Ben says the desire to create public art stems from the desire to see a space transformed, despite knowing the life of the work is terminal and that a piece of art is likely to get painted over, or changed by another person with a spray can. An image on the side of a building, train car or bridge painted illegally and without permission may have a life of only a few weeks. By cooperating with the town of Windham and with local residents, Ben and Melica have been able to create ambitious and sizable works that will last years and Ben has found a legal way to exercise his passion for changing public spaces.

Riverside Drive – “Guardian of the Yard”

Melica’s background in creating art has been remarkably short, starting just a few years ago when she met Ben. Both are mostly self taught and every large piece has been created with household cans of spray paint. They are now focused to paint anything, anywhere, as long as it’s legal and they have permission. They both are dedicated to supporting local businesses through their work and you can see their art throughout the interiors of Willimantic as well.

Mayo Street – The P & J Sprinkler Co.

Melica and Ben both have gained the courage through their experience to quit their day jobs and start their own mural business. They are currently working on a large commission in Middletown as well as some small projects for local businesses. They both have strong dedications to create personal work as well and have held shows around this state. Up until now, the majority of their effort has been pro bono and both Melica and Ben have been driven by their desire to add color and life to places that are often overlooked or forgotten. They have added a unique flare to Willimantic, a lasting accomplishment that will likely be appreciated for many years to come.

Saint Mary’s Playground looking back at Turner Street and Maple Street





Willimantic Records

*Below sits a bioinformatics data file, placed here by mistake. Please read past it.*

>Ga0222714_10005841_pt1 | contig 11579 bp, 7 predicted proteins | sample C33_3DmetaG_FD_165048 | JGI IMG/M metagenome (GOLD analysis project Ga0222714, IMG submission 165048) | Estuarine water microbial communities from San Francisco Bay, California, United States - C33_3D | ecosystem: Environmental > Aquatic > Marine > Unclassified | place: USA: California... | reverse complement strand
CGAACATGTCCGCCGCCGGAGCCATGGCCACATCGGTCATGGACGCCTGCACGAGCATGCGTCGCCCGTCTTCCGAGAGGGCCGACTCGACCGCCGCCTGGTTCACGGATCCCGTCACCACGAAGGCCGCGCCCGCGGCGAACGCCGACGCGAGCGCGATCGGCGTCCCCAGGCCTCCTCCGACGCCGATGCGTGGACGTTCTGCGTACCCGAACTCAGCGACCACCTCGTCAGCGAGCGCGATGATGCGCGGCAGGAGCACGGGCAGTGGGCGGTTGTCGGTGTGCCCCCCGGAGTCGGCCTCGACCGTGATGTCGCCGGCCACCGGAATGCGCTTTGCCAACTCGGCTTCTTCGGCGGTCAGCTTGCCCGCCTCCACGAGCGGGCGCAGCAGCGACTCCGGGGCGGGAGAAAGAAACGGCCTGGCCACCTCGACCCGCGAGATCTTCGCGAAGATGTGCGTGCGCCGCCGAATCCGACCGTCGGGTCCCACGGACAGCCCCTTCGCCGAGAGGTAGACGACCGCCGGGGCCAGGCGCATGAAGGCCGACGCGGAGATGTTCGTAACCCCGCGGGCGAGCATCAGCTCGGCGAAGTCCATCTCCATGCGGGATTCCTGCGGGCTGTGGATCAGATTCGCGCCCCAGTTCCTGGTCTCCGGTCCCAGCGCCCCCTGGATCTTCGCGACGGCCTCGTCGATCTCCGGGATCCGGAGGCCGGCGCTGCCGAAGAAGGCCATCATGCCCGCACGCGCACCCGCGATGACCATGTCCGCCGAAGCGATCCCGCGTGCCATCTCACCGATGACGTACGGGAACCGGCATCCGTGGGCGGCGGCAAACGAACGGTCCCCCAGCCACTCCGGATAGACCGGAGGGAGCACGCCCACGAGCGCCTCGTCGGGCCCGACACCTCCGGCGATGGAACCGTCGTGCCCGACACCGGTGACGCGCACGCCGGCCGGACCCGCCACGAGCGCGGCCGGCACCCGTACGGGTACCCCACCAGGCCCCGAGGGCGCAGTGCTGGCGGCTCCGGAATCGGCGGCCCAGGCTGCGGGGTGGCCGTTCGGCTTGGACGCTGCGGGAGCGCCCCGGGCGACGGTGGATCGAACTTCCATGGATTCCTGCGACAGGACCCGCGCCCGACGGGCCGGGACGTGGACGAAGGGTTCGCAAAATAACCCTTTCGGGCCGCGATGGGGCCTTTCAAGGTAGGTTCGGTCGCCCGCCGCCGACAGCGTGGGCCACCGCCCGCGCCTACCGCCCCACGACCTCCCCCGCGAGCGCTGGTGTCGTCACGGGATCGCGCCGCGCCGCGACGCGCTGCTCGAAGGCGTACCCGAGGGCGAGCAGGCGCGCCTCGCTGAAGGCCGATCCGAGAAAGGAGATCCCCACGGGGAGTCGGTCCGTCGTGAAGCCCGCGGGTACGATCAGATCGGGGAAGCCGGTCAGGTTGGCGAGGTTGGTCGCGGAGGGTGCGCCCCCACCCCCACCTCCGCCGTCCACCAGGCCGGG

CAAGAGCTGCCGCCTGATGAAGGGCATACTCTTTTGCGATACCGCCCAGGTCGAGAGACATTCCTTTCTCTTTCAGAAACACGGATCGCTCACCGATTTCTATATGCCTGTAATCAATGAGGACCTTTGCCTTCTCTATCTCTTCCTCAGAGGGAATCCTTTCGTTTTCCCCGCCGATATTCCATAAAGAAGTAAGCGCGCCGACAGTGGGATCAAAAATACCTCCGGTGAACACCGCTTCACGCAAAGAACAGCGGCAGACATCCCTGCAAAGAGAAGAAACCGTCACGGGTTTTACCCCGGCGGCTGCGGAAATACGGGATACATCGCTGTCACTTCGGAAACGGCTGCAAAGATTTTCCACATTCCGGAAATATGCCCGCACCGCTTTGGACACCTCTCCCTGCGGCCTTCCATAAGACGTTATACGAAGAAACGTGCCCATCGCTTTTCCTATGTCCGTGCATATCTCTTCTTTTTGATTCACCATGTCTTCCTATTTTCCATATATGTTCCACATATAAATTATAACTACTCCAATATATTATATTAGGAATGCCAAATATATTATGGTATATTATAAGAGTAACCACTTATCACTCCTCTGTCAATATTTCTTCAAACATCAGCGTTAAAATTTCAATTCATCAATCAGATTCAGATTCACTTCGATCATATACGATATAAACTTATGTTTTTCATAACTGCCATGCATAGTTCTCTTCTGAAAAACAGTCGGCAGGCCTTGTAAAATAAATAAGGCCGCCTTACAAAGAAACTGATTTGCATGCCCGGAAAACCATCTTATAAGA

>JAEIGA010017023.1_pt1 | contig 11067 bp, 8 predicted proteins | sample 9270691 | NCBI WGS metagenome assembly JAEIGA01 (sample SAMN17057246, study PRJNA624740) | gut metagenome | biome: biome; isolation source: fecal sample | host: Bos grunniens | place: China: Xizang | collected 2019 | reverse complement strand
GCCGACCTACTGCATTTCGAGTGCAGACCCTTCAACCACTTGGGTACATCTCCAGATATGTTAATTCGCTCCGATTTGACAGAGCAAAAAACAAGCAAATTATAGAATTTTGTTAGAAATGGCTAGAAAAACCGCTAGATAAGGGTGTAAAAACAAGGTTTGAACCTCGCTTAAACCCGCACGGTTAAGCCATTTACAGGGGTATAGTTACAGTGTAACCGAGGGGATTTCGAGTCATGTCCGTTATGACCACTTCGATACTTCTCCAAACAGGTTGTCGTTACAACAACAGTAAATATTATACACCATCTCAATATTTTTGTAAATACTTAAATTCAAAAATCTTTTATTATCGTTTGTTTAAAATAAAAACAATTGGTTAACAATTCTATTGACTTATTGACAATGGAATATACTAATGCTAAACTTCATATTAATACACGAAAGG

Over the past 14 months, Willimantic Records has been able to accomplish what was deemed by some as impossible. When you think that most record stores closed their doors almost a decade ago, and that most people today are much more likely to download a song than buy an album from a small shop, the idea of opening a store that sells primarily used vinyl is a proposition that takes a lot of faith. It’s a specialized market that requires a level of dedication and passion beyond that of the average music aficionado. The essence of enthusiasm, Willimantic Records is a unique shop that represents the love of analogue and a passion for independence.

Willimantic Records hosts shows of local and independent artists most weekends. Some of the past bands  and performers to be noted are: Damon and Naomi, Paul Flaherty, Dredd Fool and Randall Colboure. The artwork that hangs above the records was painted by Dan Greene, who played at an opening with his band The Mountain Movers. Willimantic Records holds a stock of about 40,000 different records, a few thousands used cds and a selection of vintage magazines, locally printed t-shirts, used books and electronics. You’ll find this shop in the back of City Side Deli, next to Neriman’s Tailor shop, taking back Riverside Drive. If you see a crowd of people hanging around outside, it’s a good sign that there is a show and that you should pay them a visit.


Elsa M. Núñez – President, Eastern Connecticut State University

Elsa Nunez - President, Eastern Connecticut State University

I started my job at Eastern in August 2006 and had been in Willimantic less than a week when I attended my first Third Thursday Street Fest. The greeting I got was amazing. During the two hours it took me to walk the five blocks of the festival, I found the townspeople to be warm and welcoming and I was surprised at the broad range of cultures on display. In fact, much to my astonishment, among the large Latino community in town were families from my own hometown of San Sebastían, Puerto Rico.